4 min read

7 Things Online Writing Clients Need to Hear before Hiring You

Like with any type of relationship, online writing clients need to know they can trust you. Here's what they need to hear.
7 Things Online Writing Clients Need to Hear before Hiring You
Photo by Joanna Kosinska / Unsplash

Spending time convincing potential online writing clients to hire you is all part of the life of a freelance writer online.

But what if you could tell those clients exactly what they need to hear before they’ve even realised they want to hear it?

It would save heaps of time and potentially get you more online writing clients, that's what.

It's important to understand that a client's reluctance to hire you isn’t really their (or your) fault. There are a lot of. . . untrustworthy people online. Nobody likes to lose money or look bad in front of their boss.

Like with any type of relationship, clients need to know they can trust you before they start anything with you. So here's what online writing clients need to hear in order to trust you enough to hire you.

1.   I can take care of that for you

Potential writing clients need to hear confidence in your own abilities.

It sounds obvious, but if you don’t sound confident (not over-confident, but confident), how are clients supposed to believe you’re up to the job?

If you’re a good writer and know you can complete the work to a high standard and on time, be confident in your pitch.

This alone will make such a difference to your freelancing writing business and how much you go on to earn.

(Bonus tip: this approach will make such a difference to your life in general.

A cis, straight white man once said:

“Do not overestimate the competition and underestimate yourself. You are better than you think."

Easy for him to say, but something to think about.

2.   I’ve done this before – see here, here and here as evidence

It almost goes without saying that potential online writing clients will want to see proof that you can do what you say you can.

Not much online writing work to show off? If you’re yet to build up an online portfolio, download my free eBook to learn how to build a writing portfollio from scratch.

3.   How do you normally approach that? Why is that? When do you usually do that?

Asking questions is not a sign of naivety – it’s a sign that you’re a professional writer who knows how things work out there in the online world.

To succeed in this game, you need to understand each facet of a potential client’s business, marketing goals, existing strategies. . . and so on.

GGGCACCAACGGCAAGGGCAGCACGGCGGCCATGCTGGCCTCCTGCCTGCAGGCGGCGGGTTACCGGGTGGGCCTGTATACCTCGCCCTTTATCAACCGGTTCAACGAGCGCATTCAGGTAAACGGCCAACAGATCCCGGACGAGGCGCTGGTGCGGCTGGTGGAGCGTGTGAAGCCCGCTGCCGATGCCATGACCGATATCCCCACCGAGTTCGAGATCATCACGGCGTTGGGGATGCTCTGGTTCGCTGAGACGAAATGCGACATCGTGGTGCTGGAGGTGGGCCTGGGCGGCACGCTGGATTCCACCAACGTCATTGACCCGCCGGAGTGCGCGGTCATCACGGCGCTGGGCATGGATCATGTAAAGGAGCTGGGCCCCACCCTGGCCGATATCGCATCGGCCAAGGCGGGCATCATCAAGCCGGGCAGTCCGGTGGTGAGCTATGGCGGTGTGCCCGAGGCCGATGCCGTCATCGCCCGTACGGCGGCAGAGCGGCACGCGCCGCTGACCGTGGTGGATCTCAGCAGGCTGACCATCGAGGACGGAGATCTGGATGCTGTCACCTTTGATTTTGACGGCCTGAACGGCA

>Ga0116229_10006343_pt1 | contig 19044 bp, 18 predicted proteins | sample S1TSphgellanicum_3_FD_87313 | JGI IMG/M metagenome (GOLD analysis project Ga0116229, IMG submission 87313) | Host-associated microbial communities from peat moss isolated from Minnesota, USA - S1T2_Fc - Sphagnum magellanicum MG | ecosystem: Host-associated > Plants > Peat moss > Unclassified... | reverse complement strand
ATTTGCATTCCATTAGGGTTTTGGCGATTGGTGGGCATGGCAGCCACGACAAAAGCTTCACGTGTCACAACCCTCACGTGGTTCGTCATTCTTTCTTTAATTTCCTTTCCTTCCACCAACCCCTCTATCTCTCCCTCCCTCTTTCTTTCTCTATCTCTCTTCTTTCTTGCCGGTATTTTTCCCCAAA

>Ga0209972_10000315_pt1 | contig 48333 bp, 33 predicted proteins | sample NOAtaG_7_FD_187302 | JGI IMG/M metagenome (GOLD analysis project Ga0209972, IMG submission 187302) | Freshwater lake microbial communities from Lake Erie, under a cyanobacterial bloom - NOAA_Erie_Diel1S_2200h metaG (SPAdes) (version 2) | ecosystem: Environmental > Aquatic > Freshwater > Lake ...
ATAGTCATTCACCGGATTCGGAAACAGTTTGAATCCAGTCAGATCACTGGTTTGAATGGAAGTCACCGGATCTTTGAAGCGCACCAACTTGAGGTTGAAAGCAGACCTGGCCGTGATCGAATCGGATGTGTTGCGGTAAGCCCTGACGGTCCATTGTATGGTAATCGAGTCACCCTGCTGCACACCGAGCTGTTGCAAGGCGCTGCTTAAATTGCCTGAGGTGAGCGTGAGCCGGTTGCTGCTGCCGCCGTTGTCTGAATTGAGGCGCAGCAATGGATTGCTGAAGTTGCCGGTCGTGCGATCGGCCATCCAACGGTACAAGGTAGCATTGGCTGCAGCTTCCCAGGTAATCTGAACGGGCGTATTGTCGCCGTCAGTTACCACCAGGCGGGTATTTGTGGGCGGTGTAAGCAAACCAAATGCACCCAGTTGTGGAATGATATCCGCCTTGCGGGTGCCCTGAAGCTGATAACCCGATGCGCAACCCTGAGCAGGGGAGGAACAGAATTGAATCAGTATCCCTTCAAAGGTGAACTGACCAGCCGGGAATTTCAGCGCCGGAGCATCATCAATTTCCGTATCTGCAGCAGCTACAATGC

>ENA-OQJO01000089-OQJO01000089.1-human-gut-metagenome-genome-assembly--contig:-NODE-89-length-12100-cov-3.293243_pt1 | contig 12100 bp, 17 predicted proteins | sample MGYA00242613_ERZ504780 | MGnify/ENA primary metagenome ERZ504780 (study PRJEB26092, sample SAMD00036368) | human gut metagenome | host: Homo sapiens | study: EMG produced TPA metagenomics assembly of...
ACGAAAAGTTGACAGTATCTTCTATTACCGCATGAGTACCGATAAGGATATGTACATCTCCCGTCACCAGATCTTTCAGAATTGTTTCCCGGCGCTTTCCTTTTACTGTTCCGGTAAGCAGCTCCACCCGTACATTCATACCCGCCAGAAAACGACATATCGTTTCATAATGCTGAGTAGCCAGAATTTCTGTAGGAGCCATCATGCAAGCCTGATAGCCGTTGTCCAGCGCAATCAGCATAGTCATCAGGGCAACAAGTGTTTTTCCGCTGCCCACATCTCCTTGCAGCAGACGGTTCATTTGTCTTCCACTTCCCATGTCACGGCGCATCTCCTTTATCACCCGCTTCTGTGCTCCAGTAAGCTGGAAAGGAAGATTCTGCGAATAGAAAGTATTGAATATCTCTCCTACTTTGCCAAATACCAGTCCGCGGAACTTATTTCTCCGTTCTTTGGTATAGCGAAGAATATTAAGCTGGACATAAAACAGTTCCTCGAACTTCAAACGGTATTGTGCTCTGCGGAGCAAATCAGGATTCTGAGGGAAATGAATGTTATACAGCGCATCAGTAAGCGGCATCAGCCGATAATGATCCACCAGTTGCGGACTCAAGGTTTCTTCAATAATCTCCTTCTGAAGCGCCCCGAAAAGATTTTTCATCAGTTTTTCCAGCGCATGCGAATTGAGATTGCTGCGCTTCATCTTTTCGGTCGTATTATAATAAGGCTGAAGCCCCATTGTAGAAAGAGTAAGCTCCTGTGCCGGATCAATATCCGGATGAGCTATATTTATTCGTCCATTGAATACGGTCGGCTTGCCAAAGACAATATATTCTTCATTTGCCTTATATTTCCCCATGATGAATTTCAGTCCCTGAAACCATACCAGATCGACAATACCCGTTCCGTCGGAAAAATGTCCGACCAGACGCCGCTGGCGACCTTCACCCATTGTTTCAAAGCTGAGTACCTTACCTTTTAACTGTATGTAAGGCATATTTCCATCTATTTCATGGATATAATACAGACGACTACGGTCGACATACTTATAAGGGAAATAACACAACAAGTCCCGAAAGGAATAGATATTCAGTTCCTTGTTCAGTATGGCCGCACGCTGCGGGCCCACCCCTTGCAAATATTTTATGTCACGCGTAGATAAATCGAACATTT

Ask for clarity on anything that isn’t 100% clear. Your client will thank you for it in the long-run. (Plus people like talking about themselves and what they're looking to achieve!)

4.   I’ll have that to you by this date

Once you know all the details of a project or ongoing work, let prospective clients know exactly how long it will take you to complete, and – if they haven’t already specified – exactly when you can deliver.

Some clients may need guidance in terms of what’s possible in a certain timeframe – particularly if they’re only just implementing a new content strategy for their business.

5.   I’m flexible. . . but busy

Online writing clients like to hear that if something comes up, you’re the sort of writer they can rely on to be a bit flexible.


Giving into a client’s every whim and request at the drop of a hat can be counter-productive.

Look at it from the client's point of view: if you’re the competent and successful writer you say are, your schedule will likely be on the busy side.

Nothing screams 'writer desperate for work at any price' than a wide open schedule. Respect your own time and (good) online writing clients will respect it too.

6.   Have you got any questions for me?

Inviting questions from potential new writing clients brings together most of the elements we’ve already looked at. It shows a confidence in your abilities and that you won’t leave any stone unturned in your quest for assuring quality.

Asking for any questions also gives you the opportunity to alleviate any concerns a client may have about hiring you. Once all their questions have been answered you can confidently move on to talking money and closing the deal. . .

7.   Here’s how much it will cost

If the client hasn't already fixed the rate (and even if they have in some cases), once you’ve gathered all the information, go ahead and tell them how much it will cost.

Be sure to communicate all the benefits of hiring you first, plus how you work and why you’re worth your fee.

If you need help working out how much to charge clients, see this post:

What to Charge Your Freelance Writing Clients – Freelance Writers Online
How to work out your hourly rate, how to adapt it per project — plus why and when you should turn down freelance writing work.

If they can’t afford you and your writing services, you’ll know not to waste anymore time and can move on to a client that can afford you.

Good luck!